A number of states have enacted laws prohibiting Chinese and others from “countries of concern” from purchasing homes or land.
China and the World: India
The National Committee on U.S.-China Relations hosts a talk with Anja Manuel on the relationship between China and India in the U.S. Asia strategy.
Some people argue that the global balance of power is shifting away from the North Atlantic and toward the Asia-Pacific as countries such as India and China gain in economic , military, and political might. The two Asian powerhouses may appear to be developing new international systems – for example, through the AIIB – that could threaten the post-war order developed by the United States and Western Europe. However, long-simmering tensions between India and China, arguably increasing in the face of Chinese-Pakistan nuclear cooperation, and Indian anxiety over China’s actions in the South China Sea, among other issues, make it clear that China and India do not form a united bloc, and present an opportunity for the United States to play a role in re-shaping the balance of power throughout the world.
Given the considerable differences arising between New Delhi and Beijing, and the fact that each country confronts enormous domestic issues including poverty, corruption, and environmental degradation on a huge scale, how can the United States manage the two rising Asian powers? Join us for the third installment of our 50th Anniversary series, China and the World, as Ms. Anja Manuel, author of This Brave New World: India, China and the United States, describes the Sino-Indian relationship and the role the United States might play in creating a new balance of power with both India and China, with the National Committee on Monday, May 9, in New York City.
Ms. Anja Manuel is co-founder and partner, along with former Secretary of State Condoleezza Rice, former National Security Advisor Stephen Hadley and former Secretary of Defense Robert Gates, of RiceHadleyGates LLC, a strategic consulting firm.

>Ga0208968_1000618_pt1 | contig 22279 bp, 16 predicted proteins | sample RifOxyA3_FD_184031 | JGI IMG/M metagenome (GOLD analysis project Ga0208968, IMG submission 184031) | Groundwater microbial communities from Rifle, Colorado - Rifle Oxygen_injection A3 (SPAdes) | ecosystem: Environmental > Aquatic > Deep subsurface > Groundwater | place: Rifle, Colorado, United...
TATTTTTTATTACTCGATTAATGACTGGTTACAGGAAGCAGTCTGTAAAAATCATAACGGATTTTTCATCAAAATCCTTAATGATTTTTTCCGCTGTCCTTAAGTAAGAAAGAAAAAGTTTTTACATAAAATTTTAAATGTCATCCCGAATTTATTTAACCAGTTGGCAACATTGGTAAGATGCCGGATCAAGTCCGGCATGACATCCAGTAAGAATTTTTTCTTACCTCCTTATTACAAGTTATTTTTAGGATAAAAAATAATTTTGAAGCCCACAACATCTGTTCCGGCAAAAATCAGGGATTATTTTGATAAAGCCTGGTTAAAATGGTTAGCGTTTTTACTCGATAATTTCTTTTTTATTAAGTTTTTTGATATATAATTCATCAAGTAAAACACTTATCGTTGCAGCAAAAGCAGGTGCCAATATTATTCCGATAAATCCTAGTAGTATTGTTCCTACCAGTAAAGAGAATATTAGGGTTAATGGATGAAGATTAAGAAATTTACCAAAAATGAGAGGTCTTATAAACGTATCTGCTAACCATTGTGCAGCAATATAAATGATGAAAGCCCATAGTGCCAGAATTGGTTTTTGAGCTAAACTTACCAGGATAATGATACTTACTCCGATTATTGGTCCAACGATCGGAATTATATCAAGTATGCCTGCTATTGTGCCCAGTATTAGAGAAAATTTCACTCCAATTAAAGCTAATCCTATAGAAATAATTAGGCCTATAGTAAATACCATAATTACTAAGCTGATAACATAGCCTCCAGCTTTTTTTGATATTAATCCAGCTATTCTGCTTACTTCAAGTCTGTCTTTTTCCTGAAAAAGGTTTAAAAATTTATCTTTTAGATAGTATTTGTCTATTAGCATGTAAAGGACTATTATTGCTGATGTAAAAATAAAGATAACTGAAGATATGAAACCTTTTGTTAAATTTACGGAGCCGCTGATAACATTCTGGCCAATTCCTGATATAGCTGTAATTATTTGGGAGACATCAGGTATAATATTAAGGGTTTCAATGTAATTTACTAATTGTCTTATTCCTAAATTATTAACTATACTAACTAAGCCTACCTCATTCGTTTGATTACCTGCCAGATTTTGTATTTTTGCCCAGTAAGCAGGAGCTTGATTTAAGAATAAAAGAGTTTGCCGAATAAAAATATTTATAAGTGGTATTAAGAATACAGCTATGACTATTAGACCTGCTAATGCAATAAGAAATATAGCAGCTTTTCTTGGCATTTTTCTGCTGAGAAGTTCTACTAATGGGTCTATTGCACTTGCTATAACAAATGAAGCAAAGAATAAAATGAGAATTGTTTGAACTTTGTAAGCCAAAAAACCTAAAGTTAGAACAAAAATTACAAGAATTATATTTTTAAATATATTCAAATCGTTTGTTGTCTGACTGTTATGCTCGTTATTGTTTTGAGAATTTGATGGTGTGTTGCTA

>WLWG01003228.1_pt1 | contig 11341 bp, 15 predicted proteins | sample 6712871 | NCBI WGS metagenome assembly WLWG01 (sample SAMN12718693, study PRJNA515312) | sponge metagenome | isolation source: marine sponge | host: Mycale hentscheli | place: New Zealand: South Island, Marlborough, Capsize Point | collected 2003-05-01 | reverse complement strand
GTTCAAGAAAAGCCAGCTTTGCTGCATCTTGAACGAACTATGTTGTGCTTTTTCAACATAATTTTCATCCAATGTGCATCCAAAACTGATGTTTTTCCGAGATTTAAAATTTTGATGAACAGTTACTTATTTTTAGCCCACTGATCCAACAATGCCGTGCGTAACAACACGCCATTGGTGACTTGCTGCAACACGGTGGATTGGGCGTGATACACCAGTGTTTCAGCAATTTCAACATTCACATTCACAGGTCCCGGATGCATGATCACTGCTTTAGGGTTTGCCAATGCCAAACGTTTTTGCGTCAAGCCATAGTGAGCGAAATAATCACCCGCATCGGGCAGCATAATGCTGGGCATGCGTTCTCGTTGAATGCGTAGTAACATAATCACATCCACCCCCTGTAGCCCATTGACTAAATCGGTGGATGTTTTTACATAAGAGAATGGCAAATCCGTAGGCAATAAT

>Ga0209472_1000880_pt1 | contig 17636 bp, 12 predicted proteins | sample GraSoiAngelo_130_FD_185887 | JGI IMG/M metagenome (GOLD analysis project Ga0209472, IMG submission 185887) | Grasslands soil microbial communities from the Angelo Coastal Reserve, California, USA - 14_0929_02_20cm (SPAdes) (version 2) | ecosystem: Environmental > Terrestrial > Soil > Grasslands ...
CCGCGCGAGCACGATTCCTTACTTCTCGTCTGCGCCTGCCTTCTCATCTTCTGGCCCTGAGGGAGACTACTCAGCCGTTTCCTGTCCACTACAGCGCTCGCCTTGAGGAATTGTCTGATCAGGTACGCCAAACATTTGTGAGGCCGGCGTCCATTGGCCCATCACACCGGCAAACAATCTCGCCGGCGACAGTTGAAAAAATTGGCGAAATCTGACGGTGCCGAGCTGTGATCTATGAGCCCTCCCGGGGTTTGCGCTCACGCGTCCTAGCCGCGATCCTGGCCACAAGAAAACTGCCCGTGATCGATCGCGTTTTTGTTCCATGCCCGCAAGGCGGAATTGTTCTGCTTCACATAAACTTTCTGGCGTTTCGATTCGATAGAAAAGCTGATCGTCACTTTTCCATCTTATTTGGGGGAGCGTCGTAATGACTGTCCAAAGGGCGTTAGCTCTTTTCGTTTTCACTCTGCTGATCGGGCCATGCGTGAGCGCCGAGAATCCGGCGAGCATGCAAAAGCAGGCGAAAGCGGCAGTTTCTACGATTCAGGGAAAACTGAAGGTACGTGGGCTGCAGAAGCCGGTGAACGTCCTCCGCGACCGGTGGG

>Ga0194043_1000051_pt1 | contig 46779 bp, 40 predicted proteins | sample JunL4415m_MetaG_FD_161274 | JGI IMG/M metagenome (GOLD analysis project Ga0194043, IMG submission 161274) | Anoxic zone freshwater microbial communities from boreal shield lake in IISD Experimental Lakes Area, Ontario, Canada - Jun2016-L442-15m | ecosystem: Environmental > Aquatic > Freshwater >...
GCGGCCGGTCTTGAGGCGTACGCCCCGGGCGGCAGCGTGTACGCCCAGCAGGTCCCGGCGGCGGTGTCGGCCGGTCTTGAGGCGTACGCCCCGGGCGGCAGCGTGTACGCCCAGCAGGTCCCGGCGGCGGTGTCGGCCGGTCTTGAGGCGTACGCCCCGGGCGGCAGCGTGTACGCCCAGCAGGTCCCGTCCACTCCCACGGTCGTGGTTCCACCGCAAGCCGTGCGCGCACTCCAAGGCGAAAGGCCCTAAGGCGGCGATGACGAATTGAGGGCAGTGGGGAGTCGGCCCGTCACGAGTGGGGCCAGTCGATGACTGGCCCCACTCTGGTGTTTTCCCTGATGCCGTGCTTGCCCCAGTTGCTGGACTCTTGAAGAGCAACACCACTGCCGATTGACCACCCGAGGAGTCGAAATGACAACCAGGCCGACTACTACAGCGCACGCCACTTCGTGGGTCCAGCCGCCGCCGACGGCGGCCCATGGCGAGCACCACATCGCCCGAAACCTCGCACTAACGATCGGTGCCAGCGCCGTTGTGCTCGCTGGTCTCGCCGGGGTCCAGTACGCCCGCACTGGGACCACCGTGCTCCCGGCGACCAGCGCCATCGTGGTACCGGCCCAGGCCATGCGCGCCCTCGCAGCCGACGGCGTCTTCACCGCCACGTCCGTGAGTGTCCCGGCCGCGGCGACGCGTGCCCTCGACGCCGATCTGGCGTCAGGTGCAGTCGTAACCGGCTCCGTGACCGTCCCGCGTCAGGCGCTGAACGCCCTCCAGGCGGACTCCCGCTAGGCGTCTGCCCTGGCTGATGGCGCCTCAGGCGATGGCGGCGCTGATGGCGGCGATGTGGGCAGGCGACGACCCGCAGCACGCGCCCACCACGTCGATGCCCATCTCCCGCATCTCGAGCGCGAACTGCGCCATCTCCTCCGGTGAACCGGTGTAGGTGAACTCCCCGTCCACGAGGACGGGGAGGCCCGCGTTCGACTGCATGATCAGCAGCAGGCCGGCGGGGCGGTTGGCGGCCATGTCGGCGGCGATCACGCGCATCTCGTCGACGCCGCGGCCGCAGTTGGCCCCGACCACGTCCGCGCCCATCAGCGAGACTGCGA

Anja Manuel is also a lecturer in the International Policy Studies Program at Stanford University where she designed and teaches a course on U.S. foreign policy in Asia.
From 2005 to 2007, Anja Manuel served as special assistant to Under-Secretary for Political Affairs Nicholas Burns at the U.S. Department of State. In this role, Ms. Manuel was responsible for South Asia policy, Congressional outreach and legal matters. She was part of the negotiating team for the U.S.-India civilian nuclear accord, helped to secure passage of the accord in the U.S. Congress, and was deeply involved in developing U.S. policy toward Afghanistan and Pakistan.
From 2001 to 2005, and again from 2007 to 2009, Ms. Manuel was an attorney at the WilmerHale law firm, specializing in international litigation and arbitration, anti-corruption matters, and Congressional investigations, including in China, India, Latin America, and Africa. She helped represent Senators McCain and Feingold in their defense of the bipartisan Campaign Finance Reform Act before the Supreme Court; and represented the German Economy Foundation Initiative in its efforts to set up a foundation to compensate forced labor victims of World War II.
She graduated cum laude from Harvard Law School, and holds a BA and MA degree with distinction from Stanford University.
Ms. Manuel serves on the board of advisors for Ripple, Inc. and Flexport, Inc., a California company working to simplify the export-import process in the United States. She is also a board director for Internews, a non-profit that trains independent journalists in post-conflict and other developing countries. She is an advisory board member of the Center for a New American Security, the non-profit Developments in Literacy, and was a board director of Zipcourt, Inc. Ms. Manuel is a member of the Aspen India Strategy Group, and the Council on Foreign Relations.
Copies of This Brave New World will be available for purchase at the program. Additional information about the book can be found here.
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